Brooms Up!

Wednesday, November 4, 2015


Yes, you read it right. The University of Guelph hosted their first ever Quidditch tournament on October 24, and needless to say it was magic. Through rain and hail, the aspiring Victor Krums and Ginny Weasleys from U of Toronto, Guelph, Valhalla, U of Toronto SC, Ryerson, York, and Waterloo all came for an intense day of competitive Quidditch. For those of you currently googling Quidditch, I’ll give you a quick run down: based off J.K. Rowlings’ fictional sport from the epic Harry Potter book series, it’s not exactly a simple game, and the rules get more intricate per situation. The setup is seven v. seven with one overarching rule: you must have a “broom” (a four foot PVC pipe is national regulation) between your legs at all times in order to move. 

There are three ‘Chasers’, two ‘Beaters’, a ‘Keeper’ and ‘Seeker’. The three Chasers and Keeper are concerned with the “Quaffle”: a slightly deflated volleyball (to mimic the shape of the stiff fictional ball, with three major dimples). The Quaffle is live at all times, so Chasers and Keepers can pass the ball while running, with no limit to how far you can move while in control. They then try to throw the Quaffle through one of the three golden hoops, guarded by the Keeper, earning their team ten points. While the battle for the Quaffle rages, the two beaters run around trying to obtain two of the possible three “Bludgers” (dodge balls). Beaters can hit anyone on the field with the dodge balls forcing them to run back to their end, causing all sorts of problems for Chasers trying to score, who have to drop the quaffle and reset.

The last part of the game play is the Seeker: they are only concerned with one thing, the ‘Golden Snitch’. In the books, the snitch is an exceptionally elusive yellow, walnut sized ball with wings. In the real rendition, it’s someone dressed in yellow, with a tennis ball strapped to their shorts. At the 17 minute mark, the “Snitch” is released, and starts running around the pitch, with the allowance to push and pull the seekers all they want. The game only ends when one of the Seekers finally catches that tennis ball, but the team with the highest score wins.  In the book, catching the Snitch is worth 150 points, but in this version, it’s worth 30 so that the score is kept proportional to how many Quaffle goals are scored.

Lastly, it’s pretty much full contact. In rugby-esque style you can tackle the ball carrier above the knees as long as you keep one hand on your “broom”. The contact gets heated¾ I myself accrued a Red Card for illegal tackling… learning curves right? I’m only a rookie, but had an amazing time with a truly welcoming group.

Guelph has two teams that compete against other schools: The “University of Guelph Quidditch” team, and “Royal City”. Royal City consists of primarily new players, including myself, so the day was filled with learning rules and strategy for this elaborate sport. Being an ex-NCAA/Junior A hockey player (not a very good one mind you, note the ‘ex’), I’ve been in a few nerve racking moments with sport but I’ll be honest, my butterflies were screaming with excitement as I clutched my ‘broom’ waiting for the booming “Brooms Up!” from the referee to start the match. It was fast, it was rough, and it was exhilarating. Since hanging up the skates I’ve missed that adrenaline rush you get from contact sports, but Quidditch was a quick reminder of how rough it gets when people get competitive, and I loved it.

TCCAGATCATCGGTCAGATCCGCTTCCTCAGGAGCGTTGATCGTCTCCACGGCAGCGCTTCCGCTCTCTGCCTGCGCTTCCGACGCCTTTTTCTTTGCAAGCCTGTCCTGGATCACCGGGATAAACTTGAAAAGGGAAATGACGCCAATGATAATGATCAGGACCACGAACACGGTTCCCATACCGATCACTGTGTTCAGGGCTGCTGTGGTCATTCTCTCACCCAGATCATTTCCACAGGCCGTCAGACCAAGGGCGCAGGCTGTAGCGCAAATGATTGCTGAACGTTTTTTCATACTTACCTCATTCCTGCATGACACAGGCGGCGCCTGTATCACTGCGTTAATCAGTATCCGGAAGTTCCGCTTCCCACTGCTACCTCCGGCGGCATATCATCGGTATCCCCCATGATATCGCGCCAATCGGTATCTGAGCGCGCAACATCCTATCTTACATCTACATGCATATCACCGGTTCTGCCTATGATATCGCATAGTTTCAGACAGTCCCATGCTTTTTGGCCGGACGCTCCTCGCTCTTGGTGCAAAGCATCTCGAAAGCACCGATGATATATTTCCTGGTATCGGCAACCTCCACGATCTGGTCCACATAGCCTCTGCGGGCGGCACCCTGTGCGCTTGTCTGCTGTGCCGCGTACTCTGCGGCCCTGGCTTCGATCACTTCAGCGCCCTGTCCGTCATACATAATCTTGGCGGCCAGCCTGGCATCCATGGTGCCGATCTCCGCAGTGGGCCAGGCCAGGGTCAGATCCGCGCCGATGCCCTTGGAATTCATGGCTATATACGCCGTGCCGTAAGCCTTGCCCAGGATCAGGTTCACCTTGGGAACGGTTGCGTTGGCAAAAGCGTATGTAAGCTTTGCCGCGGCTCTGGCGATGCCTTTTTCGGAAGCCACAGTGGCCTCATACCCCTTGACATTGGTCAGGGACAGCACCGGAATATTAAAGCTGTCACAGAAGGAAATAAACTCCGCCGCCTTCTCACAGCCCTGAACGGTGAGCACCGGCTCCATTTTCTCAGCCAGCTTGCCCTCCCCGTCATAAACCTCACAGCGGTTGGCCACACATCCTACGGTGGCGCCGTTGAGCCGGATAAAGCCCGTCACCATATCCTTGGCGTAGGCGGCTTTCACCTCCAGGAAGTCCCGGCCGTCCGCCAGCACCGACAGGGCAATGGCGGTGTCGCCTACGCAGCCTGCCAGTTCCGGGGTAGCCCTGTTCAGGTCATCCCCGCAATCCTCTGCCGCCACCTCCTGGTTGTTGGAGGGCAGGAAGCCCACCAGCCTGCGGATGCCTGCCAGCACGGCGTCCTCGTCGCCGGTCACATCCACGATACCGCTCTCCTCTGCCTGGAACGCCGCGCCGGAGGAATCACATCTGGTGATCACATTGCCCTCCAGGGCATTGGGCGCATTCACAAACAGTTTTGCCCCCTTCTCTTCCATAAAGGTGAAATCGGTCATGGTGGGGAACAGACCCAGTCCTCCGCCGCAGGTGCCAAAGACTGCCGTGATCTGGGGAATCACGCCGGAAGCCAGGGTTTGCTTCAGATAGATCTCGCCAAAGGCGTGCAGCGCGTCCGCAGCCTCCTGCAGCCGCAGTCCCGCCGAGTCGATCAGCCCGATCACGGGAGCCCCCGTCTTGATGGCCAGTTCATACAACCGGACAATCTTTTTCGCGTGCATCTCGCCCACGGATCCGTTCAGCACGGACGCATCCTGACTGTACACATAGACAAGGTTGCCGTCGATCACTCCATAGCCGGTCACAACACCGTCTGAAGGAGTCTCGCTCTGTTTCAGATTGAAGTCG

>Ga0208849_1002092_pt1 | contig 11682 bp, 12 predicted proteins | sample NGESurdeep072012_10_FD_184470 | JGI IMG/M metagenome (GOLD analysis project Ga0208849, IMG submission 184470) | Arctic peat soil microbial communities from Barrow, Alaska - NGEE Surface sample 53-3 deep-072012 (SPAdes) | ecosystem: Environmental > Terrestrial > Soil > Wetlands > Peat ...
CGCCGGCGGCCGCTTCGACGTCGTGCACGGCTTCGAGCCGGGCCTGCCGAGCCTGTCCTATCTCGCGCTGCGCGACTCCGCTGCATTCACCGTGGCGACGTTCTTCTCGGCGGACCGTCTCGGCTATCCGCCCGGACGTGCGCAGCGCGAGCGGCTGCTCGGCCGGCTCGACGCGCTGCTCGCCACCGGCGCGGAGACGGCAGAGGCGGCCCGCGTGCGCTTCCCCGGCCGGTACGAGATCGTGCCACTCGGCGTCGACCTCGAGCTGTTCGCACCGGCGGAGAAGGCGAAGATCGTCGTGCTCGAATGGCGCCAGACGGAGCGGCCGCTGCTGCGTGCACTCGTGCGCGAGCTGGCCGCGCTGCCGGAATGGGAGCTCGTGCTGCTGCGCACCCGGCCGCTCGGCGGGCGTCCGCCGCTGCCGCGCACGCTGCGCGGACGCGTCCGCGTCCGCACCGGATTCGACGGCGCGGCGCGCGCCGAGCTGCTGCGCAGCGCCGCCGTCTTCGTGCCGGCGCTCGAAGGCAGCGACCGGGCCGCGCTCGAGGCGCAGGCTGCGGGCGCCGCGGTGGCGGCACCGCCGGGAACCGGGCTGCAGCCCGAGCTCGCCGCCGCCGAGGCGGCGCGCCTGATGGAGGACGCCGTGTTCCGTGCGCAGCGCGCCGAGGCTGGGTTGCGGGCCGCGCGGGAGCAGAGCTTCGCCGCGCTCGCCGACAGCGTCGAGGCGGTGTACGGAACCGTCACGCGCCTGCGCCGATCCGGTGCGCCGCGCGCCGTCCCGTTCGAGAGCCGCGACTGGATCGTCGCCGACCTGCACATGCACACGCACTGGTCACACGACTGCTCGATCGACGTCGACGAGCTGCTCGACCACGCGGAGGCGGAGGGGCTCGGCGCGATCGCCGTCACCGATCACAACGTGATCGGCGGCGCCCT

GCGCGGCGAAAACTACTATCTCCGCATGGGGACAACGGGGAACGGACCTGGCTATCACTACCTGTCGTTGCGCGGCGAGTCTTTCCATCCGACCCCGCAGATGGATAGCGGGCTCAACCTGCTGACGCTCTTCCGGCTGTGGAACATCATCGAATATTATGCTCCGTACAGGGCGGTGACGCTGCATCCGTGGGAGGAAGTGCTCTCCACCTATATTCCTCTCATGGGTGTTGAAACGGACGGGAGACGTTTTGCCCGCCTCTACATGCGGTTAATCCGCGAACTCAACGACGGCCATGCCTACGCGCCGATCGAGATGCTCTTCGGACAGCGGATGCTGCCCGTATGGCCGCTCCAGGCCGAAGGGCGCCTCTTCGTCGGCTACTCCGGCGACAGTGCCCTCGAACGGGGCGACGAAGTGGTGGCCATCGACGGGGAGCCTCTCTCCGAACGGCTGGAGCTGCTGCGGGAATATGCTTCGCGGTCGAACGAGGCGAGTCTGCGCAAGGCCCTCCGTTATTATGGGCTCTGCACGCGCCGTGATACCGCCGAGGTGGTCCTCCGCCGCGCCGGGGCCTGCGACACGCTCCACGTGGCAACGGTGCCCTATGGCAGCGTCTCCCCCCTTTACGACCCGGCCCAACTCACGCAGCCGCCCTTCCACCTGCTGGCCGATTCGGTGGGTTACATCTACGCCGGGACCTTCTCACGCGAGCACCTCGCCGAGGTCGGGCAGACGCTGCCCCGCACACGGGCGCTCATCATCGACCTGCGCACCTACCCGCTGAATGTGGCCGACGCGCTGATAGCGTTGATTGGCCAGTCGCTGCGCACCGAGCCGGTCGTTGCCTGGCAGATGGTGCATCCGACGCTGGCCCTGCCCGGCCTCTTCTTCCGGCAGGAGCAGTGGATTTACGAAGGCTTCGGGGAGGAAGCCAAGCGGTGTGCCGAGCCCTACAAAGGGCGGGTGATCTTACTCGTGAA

To start off the day, it was the first game for many players on Royal City, the opposite for a well-coached Waterloo team. Waterloo came out on top 170-40* (the * in the scoring means that team caught the snitch¾ you can catch the snitch and still lose). Game two followed immediately, so the team carried a touch of fatigue as they took the pitch against York, another young team with learning players. Royal City was edged in overtime despite a miraculous effort from Michael Gomes to catch the Snitch and make it 70-70*, forcing OT. York was quick to the Quaffle, scoring twice to win it 90-80*. The final game for Royal City was against an extremely strong U of T team, falling 120*-30. Royal City Captain Shantel DeVuono spoke highly of the team following the tournament despite a rough day on the scoreboard. “It’s tough for a new team coming into the sport to play against teams who have had years of development. We fought hard and most importantly, the learning and experience the new players took from this tournament will show in our games to come.”

The UoG team opened their day against Ryerson with an amazing defensive showing at 140*-0. They took the pitch again at 12:20 against Valhalla. A tight battle led to the Snitch released at a 60-60 tie, ultimately losing by a Snitch catch making it 90*-60. Regrouping nicely, the team rallied in game three against U of Toronto SC, relentlessly scoring 160*-0. This gave UoG a bid to the semi finals, playing another talented Waterloo team which got the better of them in a rain soaked match, 60*-20. The final game of the tournament was a strong Valhalla team against WU. Valhalla was on a roll, coming out 70*-20 as the first ever Guelph Quidditch Tournament Champions.

In speaking with Captain Denver Staines, “We could not have asked for a more successful tournament. It was our first-ever home tournament and despite the rain we still had lots of people come to check it out and cheer the teams on.” You could feel the smiles through the abysmal weather, and Denver’s was no different addressing the squad with fellow captains Sam Chomyc and Brad Connolly after the chilling semi final, ending with “We are looking forward to having this tournament become an annual tradition.”

- Nick Marinac

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